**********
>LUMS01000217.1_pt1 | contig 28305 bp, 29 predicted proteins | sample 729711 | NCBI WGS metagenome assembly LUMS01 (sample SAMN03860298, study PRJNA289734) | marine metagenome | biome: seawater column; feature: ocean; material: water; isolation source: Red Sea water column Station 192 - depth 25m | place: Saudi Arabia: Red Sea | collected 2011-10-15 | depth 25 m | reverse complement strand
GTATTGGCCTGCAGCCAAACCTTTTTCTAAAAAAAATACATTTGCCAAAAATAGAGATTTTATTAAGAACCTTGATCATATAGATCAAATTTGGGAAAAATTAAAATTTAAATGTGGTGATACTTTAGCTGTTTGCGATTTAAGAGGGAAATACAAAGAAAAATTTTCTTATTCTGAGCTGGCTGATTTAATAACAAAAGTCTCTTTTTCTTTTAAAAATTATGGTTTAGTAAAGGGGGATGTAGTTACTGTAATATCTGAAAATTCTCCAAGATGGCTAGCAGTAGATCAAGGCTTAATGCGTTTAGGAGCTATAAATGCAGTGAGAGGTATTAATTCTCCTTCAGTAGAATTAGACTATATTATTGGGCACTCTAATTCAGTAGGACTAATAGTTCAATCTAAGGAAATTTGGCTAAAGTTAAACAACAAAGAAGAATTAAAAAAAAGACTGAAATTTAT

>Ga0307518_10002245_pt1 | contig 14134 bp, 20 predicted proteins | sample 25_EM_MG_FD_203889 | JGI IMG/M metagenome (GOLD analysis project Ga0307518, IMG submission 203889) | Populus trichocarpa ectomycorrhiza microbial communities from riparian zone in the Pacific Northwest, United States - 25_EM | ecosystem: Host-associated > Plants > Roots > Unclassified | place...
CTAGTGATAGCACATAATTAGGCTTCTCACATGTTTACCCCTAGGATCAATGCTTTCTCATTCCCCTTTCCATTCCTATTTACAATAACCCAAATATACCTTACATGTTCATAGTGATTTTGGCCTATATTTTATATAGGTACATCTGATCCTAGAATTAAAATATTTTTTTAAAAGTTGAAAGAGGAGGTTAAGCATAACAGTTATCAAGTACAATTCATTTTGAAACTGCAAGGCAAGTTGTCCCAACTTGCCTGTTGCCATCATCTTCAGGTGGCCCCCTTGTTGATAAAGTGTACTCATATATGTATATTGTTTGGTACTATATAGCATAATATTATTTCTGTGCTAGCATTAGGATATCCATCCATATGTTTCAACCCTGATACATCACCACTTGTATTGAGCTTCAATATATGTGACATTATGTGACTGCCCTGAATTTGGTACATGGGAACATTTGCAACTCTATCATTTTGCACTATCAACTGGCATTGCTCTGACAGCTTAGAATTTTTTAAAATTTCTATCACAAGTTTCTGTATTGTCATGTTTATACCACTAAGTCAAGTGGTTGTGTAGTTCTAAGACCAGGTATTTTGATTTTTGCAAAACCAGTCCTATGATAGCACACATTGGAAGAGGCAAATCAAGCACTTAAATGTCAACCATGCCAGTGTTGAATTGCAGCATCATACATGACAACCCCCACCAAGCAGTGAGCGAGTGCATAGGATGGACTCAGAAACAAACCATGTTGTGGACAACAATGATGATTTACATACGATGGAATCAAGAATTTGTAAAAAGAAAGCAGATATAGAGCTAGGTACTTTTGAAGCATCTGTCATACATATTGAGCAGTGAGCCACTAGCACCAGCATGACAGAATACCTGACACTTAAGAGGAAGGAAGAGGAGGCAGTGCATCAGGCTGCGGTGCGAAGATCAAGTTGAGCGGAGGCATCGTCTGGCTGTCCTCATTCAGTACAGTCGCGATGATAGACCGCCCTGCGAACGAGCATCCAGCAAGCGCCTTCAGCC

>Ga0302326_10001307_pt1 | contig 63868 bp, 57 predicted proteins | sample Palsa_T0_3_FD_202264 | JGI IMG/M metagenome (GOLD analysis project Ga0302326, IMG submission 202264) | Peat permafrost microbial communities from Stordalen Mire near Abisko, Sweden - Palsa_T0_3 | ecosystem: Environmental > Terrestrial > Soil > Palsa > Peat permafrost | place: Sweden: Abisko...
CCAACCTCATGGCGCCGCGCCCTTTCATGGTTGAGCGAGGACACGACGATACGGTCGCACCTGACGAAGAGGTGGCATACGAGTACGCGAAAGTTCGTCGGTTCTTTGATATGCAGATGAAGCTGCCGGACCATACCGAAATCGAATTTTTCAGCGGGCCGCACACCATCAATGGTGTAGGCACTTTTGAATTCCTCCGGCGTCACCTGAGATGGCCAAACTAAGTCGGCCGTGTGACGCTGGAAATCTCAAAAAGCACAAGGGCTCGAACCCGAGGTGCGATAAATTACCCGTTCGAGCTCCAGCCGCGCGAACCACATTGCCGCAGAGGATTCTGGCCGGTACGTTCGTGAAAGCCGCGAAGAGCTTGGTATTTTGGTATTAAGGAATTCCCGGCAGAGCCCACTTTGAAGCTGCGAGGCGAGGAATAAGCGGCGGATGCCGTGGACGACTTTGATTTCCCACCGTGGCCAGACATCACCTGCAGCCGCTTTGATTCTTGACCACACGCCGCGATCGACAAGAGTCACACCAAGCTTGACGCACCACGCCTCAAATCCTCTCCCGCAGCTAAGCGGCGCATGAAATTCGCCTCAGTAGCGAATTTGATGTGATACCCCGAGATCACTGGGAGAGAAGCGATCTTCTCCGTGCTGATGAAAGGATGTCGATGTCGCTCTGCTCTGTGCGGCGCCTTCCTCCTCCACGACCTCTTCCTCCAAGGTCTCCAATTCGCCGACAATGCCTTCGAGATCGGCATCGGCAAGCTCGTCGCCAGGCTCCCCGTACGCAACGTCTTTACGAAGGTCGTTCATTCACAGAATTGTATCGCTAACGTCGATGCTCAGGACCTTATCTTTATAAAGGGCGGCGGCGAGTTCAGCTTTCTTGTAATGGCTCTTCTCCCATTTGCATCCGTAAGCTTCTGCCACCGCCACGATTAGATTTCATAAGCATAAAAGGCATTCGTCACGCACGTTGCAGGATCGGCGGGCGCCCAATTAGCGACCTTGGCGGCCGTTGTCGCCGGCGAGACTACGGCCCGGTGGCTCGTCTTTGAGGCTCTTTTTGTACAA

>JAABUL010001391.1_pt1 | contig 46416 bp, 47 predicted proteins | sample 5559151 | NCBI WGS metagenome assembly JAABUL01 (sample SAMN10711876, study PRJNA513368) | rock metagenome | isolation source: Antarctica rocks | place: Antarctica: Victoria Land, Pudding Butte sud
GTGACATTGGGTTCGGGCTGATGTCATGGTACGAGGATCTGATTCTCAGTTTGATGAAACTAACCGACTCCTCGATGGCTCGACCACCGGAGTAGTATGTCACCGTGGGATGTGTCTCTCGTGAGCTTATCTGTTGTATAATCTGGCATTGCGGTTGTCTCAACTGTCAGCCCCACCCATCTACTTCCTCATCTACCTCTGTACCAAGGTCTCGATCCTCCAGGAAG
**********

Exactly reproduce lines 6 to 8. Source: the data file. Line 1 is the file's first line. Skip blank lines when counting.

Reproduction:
CCAACCTCATGGCGCCGCGCCCTTTCATGGTTGAGCGAGGACACGACGATACGGTCGCACCTGACGAAGAGGTGGCATACGAGTACGCGAAAGTTCGTCGGTTCTTTGATATGCAGATGAAGCTGCCGGACCATACCGAAATCGAATTTTTCAGCGGGCCGCACACCATCAATGGTGTAGGCACTTTTGAATTCCTCCGGCGTCACCTGAGATGGCCAAACTAAGTCGGCCGTGTGACGCTGGAAATCTCAAAAAGCACAAGGGCTCGAACCCGAGGTGCGATAAATTACCCGTTCGAGCTCCAGCCGCGCGAACCACATTGCCGCAGAGGATTCTGGCCGGTACGTTCGTGAAAGCCGCGAAGAGCTTGGTATTTTGGTATTAAGGAATTCCCGGCAGAGCCCACTTTGAAGCTGCGAGGCGAGGAATAAGCGGCGGATGCCGTGGACGACTTTGATTTCCCACCGTGGCCAGACATCACCTGCAGCCGCTTTGATTCTTGACCACACGCCGCGATCGACAAGAGTCACACCAAGCTTGACGCACCACGCCTCAAATCCTCTCCCGCAGCTAAGCGGCGCATGAAATTCGCCTCAGTAGCGAATTTGATGTGATACCCCGAGATCACTGGGAGAGAAGCGATCTTCTCCGTGCTGATGAAAGGATGTCGATGTCGCTCTGCTCTGTGCGGCGCCTTCCTCCTCCACGACCTCTTCCTCCAAGGTCTCCAATTCGCCGACAATGCCTTCGAGATCGGCATCGGCAAGCTCGTCGCCAGGCTCCCCGTACGCAACGTCTTTACGAAGGTCGTTCATTCACAGAATTGTATCGCTAACGTCGATGCTCAGGACCTTATCTTTATAAAGGGCGGCGGCGAGTTCAGCTTTCTTGTAATGGCTCTTCTCCCATTTGCATCCGTAAGCTTCTGCCACCGCCACGATTAGATTTCATAAGCATAAAAGGCATTCGTCACGCACGTTGCAGGATCGGCGGGCGCCCAATTAGCGACCTTGGCGGCCGTTGTCGCCGGCGAGACTACGGCCCGGTGGCTCGTCTTTGAGGCTCTTTTTGTACAA

>JAABUL010001391.1_pt1 | contig 46416 bp, 47 predicted proteins | sample 5559151 | NCBI WGS metagenome assembly JAABUL01 (sample SAMN10711876, study PRJNA513368) | rock metagenome | isolation source: Antarctica rocks | place: Antarctica: Victoria Land, Pudding Butte sud
GTGACATTGGGTTCGGGCTGATGTCATGGTACGAGGATCTGATTCTCAGTTTGATGAAACTAACCGACTCCTCGATGGCTCGACCACCGGAGTAGTATGTCACCGTGGGATGTGTCTCTCGTGAGCTTATCTGTTGTATAATCTGGCATTGCGGTTGTCTCAACTGTCAGCCCCACCCATCTACTTCCTCATCTACCTCTGTACCAAGGTCTCGATCCTCCAGGAAG